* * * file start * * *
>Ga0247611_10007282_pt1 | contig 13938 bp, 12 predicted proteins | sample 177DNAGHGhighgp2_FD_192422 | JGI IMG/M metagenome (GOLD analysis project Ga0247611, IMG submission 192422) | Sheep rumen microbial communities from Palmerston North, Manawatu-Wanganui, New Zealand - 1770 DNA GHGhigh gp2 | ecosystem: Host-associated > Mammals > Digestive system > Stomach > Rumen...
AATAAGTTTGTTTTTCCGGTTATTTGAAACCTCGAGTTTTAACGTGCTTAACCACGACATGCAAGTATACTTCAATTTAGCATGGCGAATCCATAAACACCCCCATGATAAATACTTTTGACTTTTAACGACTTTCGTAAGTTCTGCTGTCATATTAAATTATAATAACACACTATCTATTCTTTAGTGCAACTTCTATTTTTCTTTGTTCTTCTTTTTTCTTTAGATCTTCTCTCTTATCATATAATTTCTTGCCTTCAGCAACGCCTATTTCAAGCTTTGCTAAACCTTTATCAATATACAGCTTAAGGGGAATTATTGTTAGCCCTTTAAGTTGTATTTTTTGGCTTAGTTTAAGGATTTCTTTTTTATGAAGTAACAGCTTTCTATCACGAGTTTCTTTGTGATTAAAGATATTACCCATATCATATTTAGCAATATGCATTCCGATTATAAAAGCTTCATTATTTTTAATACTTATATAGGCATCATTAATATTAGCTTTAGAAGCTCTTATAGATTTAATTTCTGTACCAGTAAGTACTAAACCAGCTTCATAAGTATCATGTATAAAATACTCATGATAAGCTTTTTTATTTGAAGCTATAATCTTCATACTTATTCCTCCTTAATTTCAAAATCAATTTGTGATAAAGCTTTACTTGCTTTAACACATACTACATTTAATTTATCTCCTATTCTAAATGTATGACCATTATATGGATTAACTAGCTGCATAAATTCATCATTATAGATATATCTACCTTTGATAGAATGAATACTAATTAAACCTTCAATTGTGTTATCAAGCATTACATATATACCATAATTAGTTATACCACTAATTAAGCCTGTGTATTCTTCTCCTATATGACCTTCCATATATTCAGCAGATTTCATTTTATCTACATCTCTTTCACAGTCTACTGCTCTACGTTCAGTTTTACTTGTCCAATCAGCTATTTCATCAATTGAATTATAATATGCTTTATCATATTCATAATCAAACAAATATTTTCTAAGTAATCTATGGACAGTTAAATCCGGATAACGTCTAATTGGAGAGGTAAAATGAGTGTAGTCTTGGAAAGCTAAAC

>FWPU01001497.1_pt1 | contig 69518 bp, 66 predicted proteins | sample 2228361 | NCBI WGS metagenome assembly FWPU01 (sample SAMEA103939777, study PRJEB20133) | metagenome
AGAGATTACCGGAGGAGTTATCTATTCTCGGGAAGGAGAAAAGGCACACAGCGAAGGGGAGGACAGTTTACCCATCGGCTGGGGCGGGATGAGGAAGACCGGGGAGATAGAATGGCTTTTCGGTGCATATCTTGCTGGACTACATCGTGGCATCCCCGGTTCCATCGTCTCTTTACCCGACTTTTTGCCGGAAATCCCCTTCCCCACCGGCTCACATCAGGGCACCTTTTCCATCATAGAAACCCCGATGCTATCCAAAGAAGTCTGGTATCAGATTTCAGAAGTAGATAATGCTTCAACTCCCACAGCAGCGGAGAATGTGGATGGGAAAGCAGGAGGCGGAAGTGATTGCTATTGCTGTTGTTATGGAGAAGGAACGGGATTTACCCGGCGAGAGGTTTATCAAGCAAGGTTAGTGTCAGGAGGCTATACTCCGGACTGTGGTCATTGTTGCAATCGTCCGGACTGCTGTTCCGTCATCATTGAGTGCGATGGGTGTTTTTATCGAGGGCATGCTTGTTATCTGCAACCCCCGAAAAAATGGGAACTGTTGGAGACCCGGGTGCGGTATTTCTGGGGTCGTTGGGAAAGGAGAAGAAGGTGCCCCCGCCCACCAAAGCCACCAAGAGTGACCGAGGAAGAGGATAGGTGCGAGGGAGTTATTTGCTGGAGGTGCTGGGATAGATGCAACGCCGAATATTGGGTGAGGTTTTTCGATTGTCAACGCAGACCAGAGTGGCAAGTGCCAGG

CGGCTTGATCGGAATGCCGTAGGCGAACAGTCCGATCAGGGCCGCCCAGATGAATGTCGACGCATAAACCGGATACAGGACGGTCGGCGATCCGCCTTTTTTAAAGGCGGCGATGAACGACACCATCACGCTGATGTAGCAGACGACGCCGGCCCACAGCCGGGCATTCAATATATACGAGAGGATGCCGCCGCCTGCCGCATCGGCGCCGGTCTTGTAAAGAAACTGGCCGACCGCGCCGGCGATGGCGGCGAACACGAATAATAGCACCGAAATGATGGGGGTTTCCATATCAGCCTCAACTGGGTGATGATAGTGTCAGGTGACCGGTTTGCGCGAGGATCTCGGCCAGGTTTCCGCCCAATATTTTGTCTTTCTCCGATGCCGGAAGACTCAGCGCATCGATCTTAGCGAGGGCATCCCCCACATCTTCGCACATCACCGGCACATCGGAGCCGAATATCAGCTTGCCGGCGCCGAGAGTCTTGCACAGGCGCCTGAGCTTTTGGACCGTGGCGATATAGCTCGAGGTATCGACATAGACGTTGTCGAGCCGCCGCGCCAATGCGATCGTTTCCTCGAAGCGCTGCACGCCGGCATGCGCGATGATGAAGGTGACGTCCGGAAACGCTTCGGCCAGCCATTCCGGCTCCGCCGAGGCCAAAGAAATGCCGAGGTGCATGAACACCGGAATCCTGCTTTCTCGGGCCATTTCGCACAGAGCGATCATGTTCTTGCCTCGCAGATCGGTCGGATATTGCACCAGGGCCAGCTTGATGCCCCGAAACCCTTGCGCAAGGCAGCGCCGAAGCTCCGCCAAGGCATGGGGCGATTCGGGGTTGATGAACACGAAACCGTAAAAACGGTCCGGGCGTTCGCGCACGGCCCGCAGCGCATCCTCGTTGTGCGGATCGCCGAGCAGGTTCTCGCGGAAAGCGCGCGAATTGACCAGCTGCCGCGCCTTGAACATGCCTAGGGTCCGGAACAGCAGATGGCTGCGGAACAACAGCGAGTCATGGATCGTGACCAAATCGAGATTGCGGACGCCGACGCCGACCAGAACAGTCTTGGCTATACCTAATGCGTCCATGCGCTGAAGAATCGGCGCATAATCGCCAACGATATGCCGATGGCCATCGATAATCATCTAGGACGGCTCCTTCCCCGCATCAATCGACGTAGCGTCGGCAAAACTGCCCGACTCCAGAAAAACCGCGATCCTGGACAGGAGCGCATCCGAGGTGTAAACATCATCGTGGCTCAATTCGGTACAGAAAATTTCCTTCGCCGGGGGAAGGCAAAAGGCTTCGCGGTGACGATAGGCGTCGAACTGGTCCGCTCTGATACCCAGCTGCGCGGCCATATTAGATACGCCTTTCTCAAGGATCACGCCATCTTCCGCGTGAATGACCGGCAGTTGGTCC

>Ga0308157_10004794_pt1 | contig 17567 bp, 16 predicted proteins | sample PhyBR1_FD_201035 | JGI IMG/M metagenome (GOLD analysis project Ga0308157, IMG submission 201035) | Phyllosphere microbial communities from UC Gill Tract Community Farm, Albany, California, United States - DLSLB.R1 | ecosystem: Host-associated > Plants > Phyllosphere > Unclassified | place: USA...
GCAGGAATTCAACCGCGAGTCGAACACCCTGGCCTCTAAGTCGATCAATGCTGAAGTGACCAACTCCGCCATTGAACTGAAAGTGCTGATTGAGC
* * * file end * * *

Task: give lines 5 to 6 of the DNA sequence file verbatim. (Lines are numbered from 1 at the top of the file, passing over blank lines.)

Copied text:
CGGCTTGATCGGAATGCCGTAGGCGAACAGTCCGATCAGGGCCGCCCAGATGAATGTCGACGCATAAACCGGATACAGGACGGTCGGCGATCCGCCTTTTTTAAAGGCGGCGATGAACGACACCATCACGCTGATGTAGCAGACGACGCCGGCCCACAGCCGGGCATTCAATATATACGAGAGGATGCCGCCGCCTGCCGCATCGGCGCCGGTCTTGTAAAGAAACTGGCCGACCGCGCCGGCGATGGCGGCGAACACGAATAATAGCACCGAAATGATGGGGGTTTCCATATCAGCCTCAACTGGGTGATGATAGTGTCAGGTGACCGGTTTGCGCGAGGATCTCGGCCAGGTTTCCGCCCAATATTTTGTCTTTCTCCGATGCCGGAAGACTCAGCGCATCGATCTTAGCGAGGGCATCCCCCACATCTTCGCACATCACCGGCACATCGGAGCCGAATATCAGCTTGCCGGCGCCGAGAGTCTTGCACAGGCGCCTGAGCTTTTGGACCGTGGCGATATAGCTCGAGGTATCGACATAGACGTTGTCGAGCCGCCGCGCCAATGCGATCGTTTCCTCGAAGCGCTGCACGCCGGCATGCGCGATGATGAAGGTGACGTCCGGAAACGCTTCGGCCAGCCATTCCGGCTCCGCCGAGGCCAAAGAAATGCCGAGGTGCATGAACACCGGAATCCTGCTTTCTCGGGCCATTTCGCACAGAGCGATCATGTTCTTGCCTCGCAGATCGGTCGGATATTGCACCAGGGCCAGCTTGATGCCCCGAAACCCTTGCGCAAGGCAGCGCCGAAGCTCCGCCAAGGCATGGGGCGATTCGGGGTTGATGAACACGAAACCGTAAAAACGGTCCGGGCGTTCGCGCACGGCCCGCAGCGCATCCTCGTTGTGCGGATCGCCGAGCAGGTTCTCGCGGAAAGCGCGCGAATTGACCAGCTGCCGCGCCTTGAACATGCCTAGGGTCCGGAACAGCAGATGGCTGCGGAACAACAGCGAGTCATGGATCGTGACCAAATCGAGATTGCGGACGCCGACGCCGACCAGAACAGTCTTGGCTATACCTAATGCGTCCATGCGCTGAAGAATCGGCGCATAATCGCCAACGATATGCCGATGGCCATCGATAATCATCTAGGACGGCTCCTTCCCCGCATCAATCGACGTAGCGTCGGCAAAACTGCCCGACTCCAGAAAAACCGCGATCCTGGACAGGAGCGCATCCGAGGTGTAAACATCATCGTGGCTCAATTCGGTACAGAAAATTTCCTTCGCCGGGGGAAGGCAAAAGGCTTCGCGGTGACGATAGGCGTCGAACTGGTCCGCTCTGATACCCAGCTGCGCGGCCATATTAGATACGCCTTTCTCAAGGATCACGCCATCTTCCGCGTGAATGACCGGCAGTTGGTCC

>Ga0308157_10004794_pt1 | contig 17567 bp, 16 predicted proteins | sample PhyBR1_FD_201035 | JGI IMG/M metagenome (GOLD analysis project Ga0308157, IMG submission 201035) | Phyllosphere microbial communities from UC Gill Tract Community Farm, Albany, California, United States - DLSLB.R1 | ecosystem: Host-associated > Plants > Phyllosphere > Unclassified | place: USA...